Experiential retail is the future. For years we’ve heard about the decline of physical retail and the rise of the internet. However, the desire for retail experiences is on the rise with millennials saying 52% of their spending goes on experience-related purchases. This introduces the concept of ‘retailtainment’.
Because of this, retailers have evolved their offerings. By focusing on so-called ‘retailtainment’, and immersive retail experiences, retailers are able to provide customers with fun, unique experiences that elevate shopping to new heights.
With retailtainment, the retail industry is shifting attention from a features-and-benefits approach to a focus on immersive shopping and customer experience. To be successful, retailers must offer consumers a desirable retail experience that in turn drives sales.
Here are our favourite examples of Experiential Retail in action:
Marvel: Avengers S.T.A.T.I.O.N provides fans with interactive brand building experience
Avengers S.T.A.T.I.O.N. is an immersive exhibit that has toured the world since the first Avengers film. It has appeared in key retail areas such as New York, Seoul, Paris, Beijing, London and Las Vegas, and always pulls in huge crowds. Based on the global box-office film franchise, Marvel’s The Avengers, the store features real life movie props and interactive displays.
There are Marvel branded items for sale but the goal of the project is not to shift T-shirts and mugs. It is about delivering an experience to fans and bringing the brand to life.
The Avengers S.T.A.T.I.O.N. is a great example of retailtainment and experiential retail in action. Visitors are fully immersed in the fictional world they adore, further cementing their affiliation and love for the Marvel brand.
For a brand as strong and iconic as Marvel, it would be easy to sit back and take popularity for granted. However, through the use of retailtainment they are continuing to delight their customers beyond the screen.
Farfetch: Creating a retail experience of the future
Farfetch is as an e-commerce portal for luxury boutiques. It’s successfully positioned itself as a technology provider for brands; combining technology and fashion to provide unique in-store experiences.
José Neves, CEO of Farfetch, has spoken about his concern that physical retail is diminishing; it accounts for 93 per cent of sales today, but by 2025 is predicted to account for just 80 per cent.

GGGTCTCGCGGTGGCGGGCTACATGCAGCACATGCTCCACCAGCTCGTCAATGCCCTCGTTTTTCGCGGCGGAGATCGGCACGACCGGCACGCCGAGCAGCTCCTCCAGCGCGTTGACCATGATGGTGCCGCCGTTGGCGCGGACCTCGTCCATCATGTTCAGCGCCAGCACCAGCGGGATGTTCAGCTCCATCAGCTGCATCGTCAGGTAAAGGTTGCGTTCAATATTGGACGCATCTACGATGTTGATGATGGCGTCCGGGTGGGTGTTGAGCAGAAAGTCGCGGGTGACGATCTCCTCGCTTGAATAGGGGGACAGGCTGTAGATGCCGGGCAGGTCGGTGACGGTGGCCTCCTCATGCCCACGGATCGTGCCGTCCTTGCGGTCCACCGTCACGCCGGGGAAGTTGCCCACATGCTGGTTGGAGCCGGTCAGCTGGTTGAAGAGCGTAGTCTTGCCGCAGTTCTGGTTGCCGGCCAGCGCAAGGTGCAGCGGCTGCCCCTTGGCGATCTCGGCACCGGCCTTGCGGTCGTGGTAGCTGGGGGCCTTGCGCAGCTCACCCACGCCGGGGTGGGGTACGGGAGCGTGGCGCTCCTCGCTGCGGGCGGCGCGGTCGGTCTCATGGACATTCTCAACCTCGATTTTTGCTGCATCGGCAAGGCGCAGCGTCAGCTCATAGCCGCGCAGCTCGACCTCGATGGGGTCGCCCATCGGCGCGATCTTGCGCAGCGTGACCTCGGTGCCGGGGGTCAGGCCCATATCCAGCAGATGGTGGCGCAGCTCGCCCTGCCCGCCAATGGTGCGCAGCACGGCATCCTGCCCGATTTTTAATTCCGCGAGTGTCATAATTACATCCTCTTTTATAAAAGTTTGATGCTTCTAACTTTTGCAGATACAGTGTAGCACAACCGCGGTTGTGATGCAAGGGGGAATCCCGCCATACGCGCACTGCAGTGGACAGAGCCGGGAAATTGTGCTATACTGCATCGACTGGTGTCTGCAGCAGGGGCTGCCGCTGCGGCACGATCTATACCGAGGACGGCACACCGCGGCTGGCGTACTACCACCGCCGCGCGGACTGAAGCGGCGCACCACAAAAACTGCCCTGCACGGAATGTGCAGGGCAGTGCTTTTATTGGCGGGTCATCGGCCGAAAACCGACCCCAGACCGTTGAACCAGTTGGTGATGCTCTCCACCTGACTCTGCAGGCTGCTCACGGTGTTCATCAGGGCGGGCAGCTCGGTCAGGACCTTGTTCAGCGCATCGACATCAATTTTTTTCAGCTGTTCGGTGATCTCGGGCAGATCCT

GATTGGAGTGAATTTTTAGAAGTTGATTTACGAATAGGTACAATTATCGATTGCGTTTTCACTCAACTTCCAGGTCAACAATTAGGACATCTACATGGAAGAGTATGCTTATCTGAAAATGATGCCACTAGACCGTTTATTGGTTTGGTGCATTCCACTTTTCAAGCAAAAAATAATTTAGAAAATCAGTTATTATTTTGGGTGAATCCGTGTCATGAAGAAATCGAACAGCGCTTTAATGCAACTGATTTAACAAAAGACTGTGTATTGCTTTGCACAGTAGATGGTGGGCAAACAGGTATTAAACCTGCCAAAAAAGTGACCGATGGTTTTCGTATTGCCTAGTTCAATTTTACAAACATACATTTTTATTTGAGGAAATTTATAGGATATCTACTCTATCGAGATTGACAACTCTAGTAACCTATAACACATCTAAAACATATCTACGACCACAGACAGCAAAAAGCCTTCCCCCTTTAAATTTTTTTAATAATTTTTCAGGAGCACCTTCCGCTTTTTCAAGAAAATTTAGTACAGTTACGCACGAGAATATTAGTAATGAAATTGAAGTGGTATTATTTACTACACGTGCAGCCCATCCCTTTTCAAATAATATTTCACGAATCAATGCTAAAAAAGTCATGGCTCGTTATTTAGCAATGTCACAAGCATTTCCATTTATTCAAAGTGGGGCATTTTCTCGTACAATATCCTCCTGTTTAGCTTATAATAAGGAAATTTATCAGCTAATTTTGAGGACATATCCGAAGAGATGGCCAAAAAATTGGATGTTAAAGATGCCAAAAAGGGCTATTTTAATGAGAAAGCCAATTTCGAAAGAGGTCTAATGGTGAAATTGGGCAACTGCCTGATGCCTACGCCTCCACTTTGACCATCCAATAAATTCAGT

Enter: Farfetch’s Augmented Retail Solution
Neves’ vision for retailtainment includes advancements in technology to make the consumer experience more human. He produced Farfetch’s Store of the Future, an augmented retail solution that “links the online and offline worlds, using data to enhance the retail experience.”
In its retail store in London, Farfetch provided connected clothing racks, touch-screen-enhanced mirrors and sign-in stations that pulled data collected online to use in-store.
Farfetch provided customers with a sign-in screen to search their purchase history and wish list, which provided valuable customer insight for the sales assistants. There was also a smart mirror to request different sizes, alternative products or pay without leaving the dressing room.
This innovation led them to be labeled as “The Retailer of the Future”, allowing customers to enjoy an effortless experience that harmonizes the best parts of boutique shopping with the speed and convenience of online shopping.
Huda Beauty: Cosmic experience in Covent Garden
Huda Beauty, one of the world’s fastest-growing beauty brands, ran an immersive retail experience pop-up right in the centre of Covent Garden, London, to launch a new product range and reach new customers.
The entire exterior of the pop-up resembled a multi-faceted, metallic mass of geometrical shapes. This was echoed inside with various ‘galactic’ elements, all manner of mirrored surfaces and shimmering fixtures and elements.
As part of the event visitors could sit on the throne Huda used in her launch material, all set up to encourage as much social media activity and engagement as possible.
Huda Beauty caught the eye and wowed its visitors. Introducing a whole swathe of new customers to the Huda Beauty brand.
Vans: A shopping experience to remember